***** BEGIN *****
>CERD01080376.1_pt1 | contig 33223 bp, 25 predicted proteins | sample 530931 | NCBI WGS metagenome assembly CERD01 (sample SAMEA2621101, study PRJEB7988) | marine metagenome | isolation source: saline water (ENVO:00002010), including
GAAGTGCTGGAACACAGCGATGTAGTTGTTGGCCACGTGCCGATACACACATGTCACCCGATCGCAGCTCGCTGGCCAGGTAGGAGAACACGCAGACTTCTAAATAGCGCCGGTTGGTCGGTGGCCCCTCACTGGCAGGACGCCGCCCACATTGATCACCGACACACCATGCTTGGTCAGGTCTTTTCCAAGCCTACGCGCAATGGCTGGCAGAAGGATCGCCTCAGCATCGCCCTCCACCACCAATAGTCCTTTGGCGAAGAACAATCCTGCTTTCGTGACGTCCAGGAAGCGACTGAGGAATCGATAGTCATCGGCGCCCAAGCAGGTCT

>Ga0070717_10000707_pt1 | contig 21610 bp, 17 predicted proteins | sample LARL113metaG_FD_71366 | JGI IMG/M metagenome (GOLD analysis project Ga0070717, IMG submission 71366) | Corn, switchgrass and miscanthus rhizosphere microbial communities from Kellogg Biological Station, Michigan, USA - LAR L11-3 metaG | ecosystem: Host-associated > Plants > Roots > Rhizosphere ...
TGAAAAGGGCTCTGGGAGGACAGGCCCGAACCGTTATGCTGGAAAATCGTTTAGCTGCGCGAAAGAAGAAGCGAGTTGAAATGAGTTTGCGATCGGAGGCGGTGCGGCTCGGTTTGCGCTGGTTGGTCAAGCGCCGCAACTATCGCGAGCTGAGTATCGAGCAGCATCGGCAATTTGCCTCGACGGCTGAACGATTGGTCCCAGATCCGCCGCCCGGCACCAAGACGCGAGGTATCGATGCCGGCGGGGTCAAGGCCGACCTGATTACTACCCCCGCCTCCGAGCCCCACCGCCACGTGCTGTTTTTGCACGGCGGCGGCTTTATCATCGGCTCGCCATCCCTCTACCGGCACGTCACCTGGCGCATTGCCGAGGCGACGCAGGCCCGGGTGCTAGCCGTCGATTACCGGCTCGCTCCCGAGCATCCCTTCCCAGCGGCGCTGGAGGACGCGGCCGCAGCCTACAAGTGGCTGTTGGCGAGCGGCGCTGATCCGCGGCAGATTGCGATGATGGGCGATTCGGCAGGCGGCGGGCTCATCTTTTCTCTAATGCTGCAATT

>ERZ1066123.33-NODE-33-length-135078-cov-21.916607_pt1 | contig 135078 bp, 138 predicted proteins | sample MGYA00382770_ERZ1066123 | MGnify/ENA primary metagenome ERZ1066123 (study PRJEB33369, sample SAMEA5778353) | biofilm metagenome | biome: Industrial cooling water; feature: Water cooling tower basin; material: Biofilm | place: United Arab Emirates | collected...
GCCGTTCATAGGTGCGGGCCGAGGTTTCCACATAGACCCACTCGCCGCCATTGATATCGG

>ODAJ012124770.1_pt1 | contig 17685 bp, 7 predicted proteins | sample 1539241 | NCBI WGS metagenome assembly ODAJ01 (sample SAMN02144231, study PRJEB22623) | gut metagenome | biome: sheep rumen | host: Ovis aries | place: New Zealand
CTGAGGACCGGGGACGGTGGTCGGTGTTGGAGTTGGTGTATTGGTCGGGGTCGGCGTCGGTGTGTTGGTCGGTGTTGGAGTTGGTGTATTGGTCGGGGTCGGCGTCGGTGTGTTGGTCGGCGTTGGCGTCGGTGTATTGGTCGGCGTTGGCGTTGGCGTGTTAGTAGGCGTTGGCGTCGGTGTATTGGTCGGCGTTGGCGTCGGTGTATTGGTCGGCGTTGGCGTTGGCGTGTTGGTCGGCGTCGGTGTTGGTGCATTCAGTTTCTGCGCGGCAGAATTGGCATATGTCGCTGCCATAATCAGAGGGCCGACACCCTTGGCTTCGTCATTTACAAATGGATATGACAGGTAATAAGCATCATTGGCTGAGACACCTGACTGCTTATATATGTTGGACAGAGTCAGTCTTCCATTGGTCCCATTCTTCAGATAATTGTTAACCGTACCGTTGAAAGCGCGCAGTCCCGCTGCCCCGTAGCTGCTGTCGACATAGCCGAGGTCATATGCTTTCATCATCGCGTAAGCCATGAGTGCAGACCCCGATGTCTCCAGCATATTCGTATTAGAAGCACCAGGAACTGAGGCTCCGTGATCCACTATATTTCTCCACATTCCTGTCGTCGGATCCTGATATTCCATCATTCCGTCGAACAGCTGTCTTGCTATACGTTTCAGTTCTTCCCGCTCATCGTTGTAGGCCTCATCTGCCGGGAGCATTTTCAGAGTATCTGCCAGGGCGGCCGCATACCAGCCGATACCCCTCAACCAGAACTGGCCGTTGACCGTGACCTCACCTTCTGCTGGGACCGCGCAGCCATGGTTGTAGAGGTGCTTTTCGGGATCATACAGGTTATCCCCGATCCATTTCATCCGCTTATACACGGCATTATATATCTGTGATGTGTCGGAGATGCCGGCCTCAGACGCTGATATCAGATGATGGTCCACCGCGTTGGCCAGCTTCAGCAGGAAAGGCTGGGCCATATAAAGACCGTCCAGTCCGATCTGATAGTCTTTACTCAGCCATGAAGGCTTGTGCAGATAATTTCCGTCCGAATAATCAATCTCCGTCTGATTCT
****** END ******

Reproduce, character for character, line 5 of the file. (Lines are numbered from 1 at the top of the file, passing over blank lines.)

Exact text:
>ERZ1066123.33-NODE-33-length-135078-cov-21.916607_pt1 | contig 135078 bp, 138 predicted proteins | sample MGYA00382770_ERZ1066123 | MGnify/ENA primary metagenome ERZ1066123 (study PRJEB33369, sample SAMEA5778353) | biofilm metagenome | biome: Industrial cooling water; feature: Water cooling tower basin; material: Biofilm | place: United Arab Emirates | collected...